Question 3. Describe the ideas behind the Tonkin free school. To what extent was it a typical example of colonial ideas in Vietnam?
Answer : The ideas behind the Tonkin Free School were predominantly based on policies of Westernisation of the locals. Students were taught science, hygiene and French, and were encouraged to adopt Western styles of dressing. This school was a typical example of colonial ideas in Vietnam. It rejected traditional Vietnamese education and lifestyle while promoting Western ideals of living. Like typical colonists , the French tried to control the Vietnamese identity, culture and customs, besides controlling their territory.
Question 4. What was Phan Chu Trinh objective for Vietnam? How were his ideas different from those of Phan Boi Chau?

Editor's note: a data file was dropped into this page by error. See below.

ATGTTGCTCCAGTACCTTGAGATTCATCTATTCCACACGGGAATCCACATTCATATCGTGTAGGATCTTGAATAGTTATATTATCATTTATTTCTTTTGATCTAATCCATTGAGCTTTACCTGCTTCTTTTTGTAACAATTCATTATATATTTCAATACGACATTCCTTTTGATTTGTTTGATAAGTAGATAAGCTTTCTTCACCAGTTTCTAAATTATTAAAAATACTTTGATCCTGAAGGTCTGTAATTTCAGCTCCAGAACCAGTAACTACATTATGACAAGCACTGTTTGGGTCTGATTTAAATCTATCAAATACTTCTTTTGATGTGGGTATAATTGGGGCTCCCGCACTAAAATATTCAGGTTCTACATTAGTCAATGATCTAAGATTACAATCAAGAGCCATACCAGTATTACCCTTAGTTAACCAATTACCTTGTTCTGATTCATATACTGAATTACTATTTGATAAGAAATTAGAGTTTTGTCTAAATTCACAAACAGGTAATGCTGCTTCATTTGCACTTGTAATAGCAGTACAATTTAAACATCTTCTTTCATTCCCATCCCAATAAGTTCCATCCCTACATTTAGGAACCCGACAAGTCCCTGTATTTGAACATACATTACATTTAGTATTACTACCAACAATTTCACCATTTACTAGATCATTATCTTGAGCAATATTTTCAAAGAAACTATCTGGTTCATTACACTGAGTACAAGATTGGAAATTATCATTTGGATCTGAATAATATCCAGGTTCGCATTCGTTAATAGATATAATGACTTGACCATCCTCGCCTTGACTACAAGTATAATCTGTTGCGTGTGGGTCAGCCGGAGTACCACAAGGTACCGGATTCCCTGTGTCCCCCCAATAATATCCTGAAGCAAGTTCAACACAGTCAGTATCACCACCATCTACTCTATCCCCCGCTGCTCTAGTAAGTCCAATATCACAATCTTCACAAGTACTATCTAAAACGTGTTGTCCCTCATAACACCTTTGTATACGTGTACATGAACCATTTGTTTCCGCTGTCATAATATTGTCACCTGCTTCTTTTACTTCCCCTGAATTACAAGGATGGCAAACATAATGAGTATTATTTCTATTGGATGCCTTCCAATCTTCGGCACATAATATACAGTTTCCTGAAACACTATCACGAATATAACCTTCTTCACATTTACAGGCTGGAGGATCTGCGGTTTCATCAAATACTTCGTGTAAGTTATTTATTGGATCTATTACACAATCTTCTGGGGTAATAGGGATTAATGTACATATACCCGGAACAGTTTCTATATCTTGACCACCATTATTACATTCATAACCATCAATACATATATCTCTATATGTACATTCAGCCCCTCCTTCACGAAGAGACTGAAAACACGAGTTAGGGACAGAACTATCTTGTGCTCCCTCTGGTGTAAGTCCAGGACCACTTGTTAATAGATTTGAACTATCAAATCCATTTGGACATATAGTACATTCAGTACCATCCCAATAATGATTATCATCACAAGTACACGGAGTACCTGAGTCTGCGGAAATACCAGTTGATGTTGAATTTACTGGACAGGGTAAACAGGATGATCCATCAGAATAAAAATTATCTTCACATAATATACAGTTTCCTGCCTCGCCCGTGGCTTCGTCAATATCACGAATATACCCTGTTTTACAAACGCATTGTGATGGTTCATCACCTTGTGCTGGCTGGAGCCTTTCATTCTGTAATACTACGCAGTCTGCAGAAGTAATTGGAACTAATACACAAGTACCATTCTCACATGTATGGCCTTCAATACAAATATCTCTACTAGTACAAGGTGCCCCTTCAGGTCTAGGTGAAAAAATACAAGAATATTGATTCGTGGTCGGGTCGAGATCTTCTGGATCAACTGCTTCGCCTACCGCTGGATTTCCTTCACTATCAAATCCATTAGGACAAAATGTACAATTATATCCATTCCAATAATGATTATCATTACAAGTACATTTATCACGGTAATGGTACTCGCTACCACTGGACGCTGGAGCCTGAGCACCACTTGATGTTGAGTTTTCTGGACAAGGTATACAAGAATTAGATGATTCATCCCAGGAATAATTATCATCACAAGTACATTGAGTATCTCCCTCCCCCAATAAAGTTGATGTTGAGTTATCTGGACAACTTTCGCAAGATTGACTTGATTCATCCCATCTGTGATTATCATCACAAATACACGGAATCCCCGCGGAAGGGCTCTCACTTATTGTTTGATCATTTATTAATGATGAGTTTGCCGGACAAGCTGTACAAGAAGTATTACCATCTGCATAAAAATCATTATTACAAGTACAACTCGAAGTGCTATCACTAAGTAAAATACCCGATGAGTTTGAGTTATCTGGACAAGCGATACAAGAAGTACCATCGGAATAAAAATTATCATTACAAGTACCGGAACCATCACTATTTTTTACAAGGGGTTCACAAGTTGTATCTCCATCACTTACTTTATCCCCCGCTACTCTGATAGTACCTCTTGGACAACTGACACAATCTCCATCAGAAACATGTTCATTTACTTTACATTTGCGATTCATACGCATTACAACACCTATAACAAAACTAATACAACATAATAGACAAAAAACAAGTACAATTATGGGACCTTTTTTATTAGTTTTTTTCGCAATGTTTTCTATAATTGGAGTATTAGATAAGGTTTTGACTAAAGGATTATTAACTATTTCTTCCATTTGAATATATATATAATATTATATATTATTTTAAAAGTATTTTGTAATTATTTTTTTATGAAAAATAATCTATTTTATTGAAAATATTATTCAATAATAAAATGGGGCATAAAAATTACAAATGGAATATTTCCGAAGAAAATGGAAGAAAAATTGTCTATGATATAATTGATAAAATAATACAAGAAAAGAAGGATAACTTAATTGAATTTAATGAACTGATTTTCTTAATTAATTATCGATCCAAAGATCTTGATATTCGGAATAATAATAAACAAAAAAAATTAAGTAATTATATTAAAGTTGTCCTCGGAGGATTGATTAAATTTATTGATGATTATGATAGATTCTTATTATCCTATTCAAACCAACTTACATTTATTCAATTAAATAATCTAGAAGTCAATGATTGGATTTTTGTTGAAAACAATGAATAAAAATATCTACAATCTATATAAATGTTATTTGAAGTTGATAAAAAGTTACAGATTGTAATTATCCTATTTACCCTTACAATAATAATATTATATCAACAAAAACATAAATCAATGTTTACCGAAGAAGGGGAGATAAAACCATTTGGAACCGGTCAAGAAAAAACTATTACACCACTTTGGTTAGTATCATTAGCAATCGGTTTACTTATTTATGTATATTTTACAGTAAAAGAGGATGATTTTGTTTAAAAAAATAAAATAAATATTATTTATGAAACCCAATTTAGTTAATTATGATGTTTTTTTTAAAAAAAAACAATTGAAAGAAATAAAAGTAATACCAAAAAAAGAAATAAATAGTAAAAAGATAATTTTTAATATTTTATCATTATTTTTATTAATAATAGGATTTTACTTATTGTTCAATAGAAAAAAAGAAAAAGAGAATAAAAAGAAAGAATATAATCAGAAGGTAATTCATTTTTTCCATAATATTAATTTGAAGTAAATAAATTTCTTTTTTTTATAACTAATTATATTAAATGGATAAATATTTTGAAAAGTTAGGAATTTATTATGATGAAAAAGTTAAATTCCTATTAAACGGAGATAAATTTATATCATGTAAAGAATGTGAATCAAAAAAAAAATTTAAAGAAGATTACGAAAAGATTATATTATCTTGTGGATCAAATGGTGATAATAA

Answer : Phan Chu Trinh’s objective for Vietnam was to make it a democratic republic, along the Western ideals of liberty. He accused the French of not following their own national ideals, and demanded the setting up of legal and educational institutions along with the development of agriculture and industries.
Phan Boi Chau wanted to use the monarchy to drive out the French, before deciding further action. But Phan Chu Trinh was extremely opposed to the monarchy and wanted the monarch removed to make Vietnam a republic.
Question 1. With reference to what you have read in this chapter, discuss the influence of China an Vietnams culture and life.